Try Our Apps


Gobble up these 8 terms for eating


[ad-heer] /ædˈhɪər/
verb (used without object), adhered, adhering.
to stay attached; stick fast; cleave; cling (usually followed by to):
The mud adhered to his shoes.
Physics. (of two or more dissimilar substances) to be united by a molecular force acting in the area of contact.
to be devoted in support or allegiance; be attached as a follower or upholder (usually followed by to):
to adhere to a party.
to hold closely or firmly (usually followed by to):
to adhere to a plan.
Obsolete. to be consistent.
verb (used with object), adhered, adhering.
to cause to adhere; make stick:
Glue will adhere the tiles to the wallboard.
Origin of adhere
1590-1600; < Medieval Latin adhērēre for Latin adhaerēre (ad- ad- + haerēre to stick, cling), perhaps via Middle French adhérer
Related forms
adherable, adjective
adherer, noun
nonadhering, adjective
preadhere, verb (used without object), preadhered, preadhering.
unadhering, adjective
1. See stick2 .
1. part, loosen. Unabridged
Based on the Random House Dictionary, © Random House, Inc. 2015.
Cite This Source
Examples from the Web for adhere
Contemporary Examples
Historical Examples
  • Now regulate the time of feeding to suit the age of the child and adhere to strict regularity.

  • After much exercitation the Germans determined to adhere to the offensive.

  • Maria Antoinette's education and natural disposition led her to adhere to the customs of the court of her ancestors.

    Maria Antoinette John S. C. (John Stevens Cabot) Abbott
  • Put the saucepan in a bain-marie, and stir so that the eggs may not adhere.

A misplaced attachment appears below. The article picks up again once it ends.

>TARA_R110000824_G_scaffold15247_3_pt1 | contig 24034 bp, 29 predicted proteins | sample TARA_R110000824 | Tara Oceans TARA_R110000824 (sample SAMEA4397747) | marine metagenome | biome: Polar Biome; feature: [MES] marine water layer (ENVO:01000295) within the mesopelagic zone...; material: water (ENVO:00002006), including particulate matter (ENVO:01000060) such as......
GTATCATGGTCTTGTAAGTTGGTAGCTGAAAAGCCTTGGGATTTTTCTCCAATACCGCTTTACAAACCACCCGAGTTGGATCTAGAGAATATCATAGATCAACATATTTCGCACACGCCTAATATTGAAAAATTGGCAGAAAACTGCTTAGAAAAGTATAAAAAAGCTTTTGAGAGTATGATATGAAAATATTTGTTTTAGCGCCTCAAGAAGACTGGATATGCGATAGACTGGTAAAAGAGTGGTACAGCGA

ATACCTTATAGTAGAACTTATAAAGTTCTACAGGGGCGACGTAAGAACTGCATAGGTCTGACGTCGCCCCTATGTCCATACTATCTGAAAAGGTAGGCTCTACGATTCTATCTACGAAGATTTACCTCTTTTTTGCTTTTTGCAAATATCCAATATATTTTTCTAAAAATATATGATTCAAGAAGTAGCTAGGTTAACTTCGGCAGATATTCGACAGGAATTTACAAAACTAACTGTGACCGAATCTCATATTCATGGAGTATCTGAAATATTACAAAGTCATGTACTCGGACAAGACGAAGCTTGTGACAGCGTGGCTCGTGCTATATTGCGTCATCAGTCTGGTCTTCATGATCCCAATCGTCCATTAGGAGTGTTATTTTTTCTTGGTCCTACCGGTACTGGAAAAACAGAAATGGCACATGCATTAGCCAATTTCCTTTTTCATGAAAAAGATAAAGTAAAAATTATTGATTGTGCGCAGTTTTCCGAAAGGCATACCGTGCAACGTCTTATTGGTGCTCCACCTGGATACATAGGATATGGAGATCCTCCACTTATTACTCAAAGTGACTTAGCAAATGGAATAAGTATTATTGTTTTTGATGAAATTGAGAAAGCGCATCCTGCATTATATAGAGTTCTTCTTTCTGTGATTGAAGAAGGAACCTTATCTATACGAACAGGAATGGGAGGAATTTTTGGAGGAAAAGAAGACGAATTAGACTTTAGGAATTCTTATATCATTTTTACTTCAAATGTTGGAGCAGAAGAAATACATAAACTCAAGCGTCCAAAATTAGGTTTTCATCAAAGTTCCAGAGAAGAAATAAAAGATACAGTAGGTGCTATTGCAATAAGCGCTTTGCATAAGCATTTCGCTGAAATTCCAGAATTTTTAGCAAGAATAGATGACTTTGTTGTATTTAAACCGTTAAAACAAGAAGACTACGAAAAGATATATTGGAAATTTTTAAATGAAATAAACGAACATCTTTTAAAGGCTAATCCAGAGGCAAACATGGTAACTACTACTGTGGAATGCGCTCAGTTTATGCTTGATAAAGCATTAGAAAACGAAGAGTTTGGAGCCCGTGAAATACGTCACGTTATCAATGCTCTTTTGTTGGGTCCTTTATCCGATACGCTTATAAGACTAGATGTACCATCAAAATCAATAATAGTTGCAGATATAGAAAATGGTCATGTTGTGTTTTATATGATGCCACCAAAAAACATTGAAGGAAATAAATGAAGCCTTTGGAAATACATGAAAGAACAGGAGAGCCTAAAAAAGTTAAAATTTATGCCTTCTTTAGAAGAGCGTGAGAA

• Mdango was informed that we should adhere to our original purpose.

    Freeland Theodor Hertzka
British Dictionary definitions for adhere


verb (intransitive)
(usually foll by to) to stick or hold fast
(foll by to) to be devoted (to a political party, cause, religion, etc); be a follower (of)
(foll by to) to follow closely or exactly: adhere to the rules
Derived Forms
adherence, noun
Word Origin
C16: via Medieval Latin adhērēre from Latin adhaerēre to stick to
Collins English Dictionary - Complete & Unabridged 2012 Digital Edition
© William Collins Sons & Co. Ltd. 1979, 1986 © HarperCollins
Publishers 1998, 2000, 2003, 2005, 2006, 2007, 2009, 2012
Cite This Source
Word Origin and History for adhere

1590s, from Middle French adhérer (15c.) or directly from Latin adhaerare "to stick to" (see adherent). Originally often of persons, "to cleave to a leader, cause, party, etc." (cf. adherent, still often used in this sense). Related: Adhered; adhering.

Online Etymology Dictionary, © 2010 Douglas Harper
Cite This Source

Word of the Day

Word Value for adhere

Scrabble Words With Friends

Nearby words for adhere